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Old December 16th, 2011, 01:39 PM   #1121
thun
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Same politics by DB with the tilting trains in the region: The plans to introduce them date back to the mid-90ies at least and were delayed, postphoned and abandoned various times over the last 15 years. The trains (series 612) went into operation about 10 years ago without any date when the Allgäubahn would be ready for tilting trains, so they operated for a decade without tilting...

Originally, Switzerland and Germany signed a declaration of intent to upgrate and electrify the Lindau-Memmingen-Geltendorf (-Munich) line until 2015 (with Switzerland borrowing 50m Euros without any interest as it's interested in creating a new connection to the Gotthard Base Tunnel), but it was postponed without any prediction when it will actually happen.
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Old December 17th, 2011, 08:27 PM   #1122
Baron Hirsch
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I don't quite get the fuss about München-Augsburg. I entered it into HAFAS to find out the best traveling speed before 10 December and after, assuming this is when the line started to operate with 230 kph. It turns out that before 10 Dec., an IC was fastest with 31 minutes, ICE took 34 min. Now it is again an IC with 26 min., the best performance by an ICE was 31 min., while RE are stable at 42 min. Are we really celebrating an acceleration of 5/3 min., which apparently works better for 200 kmh-operating ICs than ICEs capabale of 230 kmh? Please clue me in if I am missing something.
The present time had apparently already been achieved in 1960s.
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Old December 17th, 2011, 10:22 PM   #1123
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Originally Posted by Baron Hirsch View Post
I don't quite get the fuss about München-Augsburg. I entered it into HAFAS to find out the best traveling speed before 10 December and after, assuming this is when the line started to operate with 230 kph. It turns out that before 10 Dec., an IC was fastest with 31 minutes, ICE took 34 min. Now it is again an IC with 26 min., the best performance by an ICE was 31 min., while RE are stable at 42 min. Are we really celebrating an acceleration of 5/3 min., which apparently works better for 200 kmh-operating ICs than ICEs capabale of 230 kmh? Please clue me in if I am missing something.
The present time had apparently already been achieved in 1960s.
Maybe. But back then there was just a fraction of the current traffic volume on the line. The real improvement isn't speed but capacity. However, this has already been mention for those who care to read it.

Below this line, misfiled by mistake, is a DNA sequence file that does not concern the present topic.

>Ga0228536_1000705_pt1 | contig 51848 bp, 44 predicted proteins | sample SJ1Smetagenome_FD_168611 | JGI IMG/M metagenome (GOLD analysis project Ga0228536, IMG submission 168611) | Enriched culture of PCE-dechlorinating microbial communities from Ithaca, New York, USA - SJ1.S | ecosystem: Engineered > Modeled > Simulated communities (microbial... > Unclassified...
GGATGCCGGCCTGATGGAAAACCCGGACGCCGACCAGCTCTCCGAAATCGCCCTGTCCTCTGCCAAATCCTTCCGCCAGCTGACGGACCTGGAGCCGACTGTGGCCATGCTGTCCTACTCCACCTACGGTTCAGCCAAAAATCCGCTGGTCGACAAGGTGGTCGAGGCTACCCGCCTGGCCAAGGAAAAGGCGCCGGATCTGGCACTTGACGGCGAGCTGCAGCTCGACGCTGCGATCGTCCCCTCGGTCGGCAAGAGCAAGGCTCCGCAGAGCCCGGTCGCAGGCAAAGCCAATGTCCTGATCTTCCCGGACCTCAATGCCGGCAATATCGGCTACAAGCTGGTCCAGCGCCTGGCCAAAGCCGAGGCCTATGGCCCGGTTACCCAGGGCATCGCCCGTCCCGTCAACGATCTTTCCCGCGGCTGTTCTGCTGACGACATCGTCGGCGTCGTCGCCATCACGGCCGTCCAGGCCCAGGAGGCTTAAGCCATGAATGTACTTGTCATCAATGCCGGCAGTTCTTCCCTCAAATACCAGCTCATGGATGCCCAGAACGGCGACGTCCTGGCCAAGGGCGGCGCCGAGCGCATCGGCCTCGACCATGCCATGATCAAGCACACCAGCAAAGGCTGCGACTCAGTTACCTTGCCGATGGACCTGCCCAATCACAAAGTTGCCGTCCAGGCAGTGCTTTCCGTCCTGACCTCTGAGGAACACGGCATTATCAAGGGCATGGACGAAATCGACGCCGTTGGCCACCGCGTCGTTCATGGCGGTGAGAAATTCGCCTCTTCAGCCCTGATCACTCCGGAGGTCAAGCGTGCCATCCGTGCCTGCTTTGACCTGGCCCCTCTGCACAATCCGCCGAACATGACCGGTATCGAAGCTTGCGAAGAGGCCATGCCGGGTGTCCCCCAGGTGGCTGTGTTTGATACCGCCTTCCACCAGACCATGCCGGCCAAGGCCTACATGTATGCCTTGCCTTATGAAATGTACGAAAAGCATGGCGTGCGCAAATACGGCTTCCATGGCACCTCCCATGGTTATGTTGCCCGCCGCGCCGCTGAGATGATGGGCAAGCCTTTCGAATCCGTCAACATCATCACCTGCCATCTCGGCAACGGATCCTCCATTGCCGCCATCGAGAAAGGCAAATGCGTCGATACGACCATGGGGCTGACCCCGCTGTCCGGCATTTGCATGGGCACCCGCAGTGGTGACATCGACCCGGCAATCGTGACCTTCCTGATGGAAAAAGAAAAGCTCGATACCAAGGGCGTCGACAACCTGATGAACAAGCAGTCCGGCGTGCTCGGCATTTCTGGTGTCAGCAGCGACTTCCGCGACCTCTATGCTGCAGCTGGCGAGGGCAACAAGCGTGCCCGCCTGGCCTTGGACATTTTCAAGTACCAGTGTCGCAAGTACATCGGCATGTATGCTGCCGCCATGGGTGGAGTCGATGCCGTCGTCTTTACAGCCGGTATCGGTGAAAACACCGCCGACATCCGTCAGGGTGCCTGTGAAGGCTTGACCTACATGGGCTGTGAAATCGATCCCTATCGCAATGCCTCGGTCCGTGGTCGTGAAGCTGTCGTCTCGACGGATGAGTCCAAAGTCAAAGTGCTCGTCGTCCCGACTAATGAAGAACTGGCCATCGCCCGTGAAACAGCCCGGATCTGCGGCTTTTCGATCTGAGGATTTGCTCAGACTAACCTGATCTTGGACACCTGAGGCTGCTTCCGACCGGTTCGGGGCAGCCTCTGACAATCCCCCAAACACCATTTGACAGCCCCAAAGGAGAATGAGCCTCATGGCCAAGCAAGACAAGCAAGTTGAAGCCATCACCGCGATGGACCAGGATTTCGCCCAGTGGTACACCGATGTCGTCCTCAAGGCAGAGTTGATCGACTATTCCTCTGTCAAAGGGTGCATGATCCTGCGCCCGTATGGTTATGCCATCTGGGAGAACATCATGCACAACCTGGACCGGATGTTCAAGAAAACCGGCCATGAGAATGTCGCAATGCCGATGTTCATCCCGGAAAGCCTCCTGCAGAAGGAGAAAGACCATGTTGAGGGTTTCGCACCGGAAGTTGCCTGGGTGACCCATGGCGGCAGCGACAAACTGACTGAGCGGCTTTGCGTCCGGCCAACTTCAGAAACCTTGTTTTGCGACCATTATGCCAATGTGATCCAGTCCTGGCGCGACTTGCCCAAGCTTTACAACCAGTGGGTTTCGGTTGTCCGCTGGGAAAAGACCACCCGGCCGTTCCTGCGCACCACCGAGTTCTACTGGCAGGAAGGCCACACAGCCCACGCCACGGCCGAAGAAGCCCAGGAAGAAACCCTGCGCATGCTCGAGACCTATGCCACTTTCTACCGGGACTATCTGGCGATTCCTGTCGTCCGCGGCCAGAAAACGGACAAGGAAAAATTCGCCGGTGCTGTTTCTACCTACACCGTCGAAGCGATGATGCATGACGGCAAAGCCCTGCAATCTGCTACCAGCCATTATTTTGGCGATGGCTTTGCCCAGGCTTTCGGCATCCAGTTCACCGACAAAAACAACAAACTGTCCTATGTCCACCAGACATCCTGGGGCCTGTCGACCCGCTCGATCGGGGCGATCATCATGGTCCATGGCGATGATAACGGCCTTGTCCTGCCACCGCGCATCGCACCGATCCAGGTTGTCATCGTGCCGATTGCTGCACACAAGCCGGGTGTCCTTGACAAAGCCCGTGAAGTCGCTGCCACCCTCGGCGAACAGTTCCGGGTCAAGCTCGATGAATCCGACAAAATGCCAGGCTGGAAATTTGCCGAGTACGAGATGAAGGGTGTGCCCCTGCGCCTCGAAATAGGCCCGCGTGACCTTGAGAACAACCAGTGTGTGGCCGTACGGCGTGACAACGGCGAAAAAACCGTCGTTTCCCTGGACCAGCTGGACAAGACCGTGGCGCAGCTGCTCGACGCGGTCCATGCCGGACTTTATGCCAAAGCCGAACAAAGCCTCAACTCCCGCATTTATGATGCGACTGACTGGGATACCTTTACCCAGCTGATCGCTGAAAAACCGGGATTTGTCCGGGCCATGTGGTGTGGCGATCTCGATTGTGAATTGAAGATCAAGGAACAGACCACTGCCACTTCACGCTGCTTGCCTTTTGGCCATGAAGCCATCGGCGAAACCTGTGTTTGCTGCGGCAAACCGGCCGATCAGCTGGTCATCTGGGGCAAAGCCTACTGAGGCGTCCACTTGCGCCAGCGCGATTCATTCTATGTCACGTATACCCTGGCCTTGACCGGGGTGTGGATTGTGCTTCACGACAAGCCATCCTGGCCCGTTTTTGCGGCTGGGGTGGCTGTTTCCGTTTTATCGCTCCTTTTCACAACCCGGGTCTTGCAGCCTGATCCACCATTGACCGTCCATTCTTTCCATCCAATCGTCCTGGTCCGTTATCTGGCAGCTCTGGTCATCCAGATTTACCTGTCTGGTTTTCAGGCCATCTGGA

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Old December 22nd, 2011, 04:44 AM   #1124
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Billions Upon Billions for Berlin-Munich Bullet Train.

What about this article of the Spiegel english version?

Last news for the Munich-Berlin HSR?
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Old December 22nd, 2011, 11:20 AM   #1125
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Billions Upon Billions for Berlin-Munich Bullet Train.

What about this article of the Spiegel english version?

Last news for the Munich-Berlin HSR?
This is just typical for the German press. While they get lots of money for advertisements for cars and "sponsored" supplements about automobiles, they will never criticize the billions being pumped into useless Autobahns, but as soon as the state sponsors any rail infrastructure beyond S-Bahn level, they talk of wasted money.
The highway on that route through Thuringia was opened long ago. Did we hear Spiegel back then complaining that there are not enough cars between Berlin and Munich to justify this?
Granted, some of the criticism in the article is right, some wrong decisions were made, but the flaw is also that it criticizes the project both for thinking too big (too much money, too ambitious to bring freight and passengers on a single line) and thinking too small (stopping at Erfurt instead of flying through Gera). Not accomodating for freight is one of the standard arguments against Stuttgart-Ulm, and the detour via Erfurt actually saves money, as Lepzig-Erfurt thus doubles as also part of the fastest route from Berlin and Dresden to Frankfurt and beyond. So, it seems Spiegel has no positive vision of how rail should be organized, it just criticizes from whichever vantage point it chooses, to deligitimize rail transport and receive more car advertisements.
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Old December 22nd, 2011, 11:32 AM   #1126
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Quote:
Originally Posted by Baron Hirsch View Post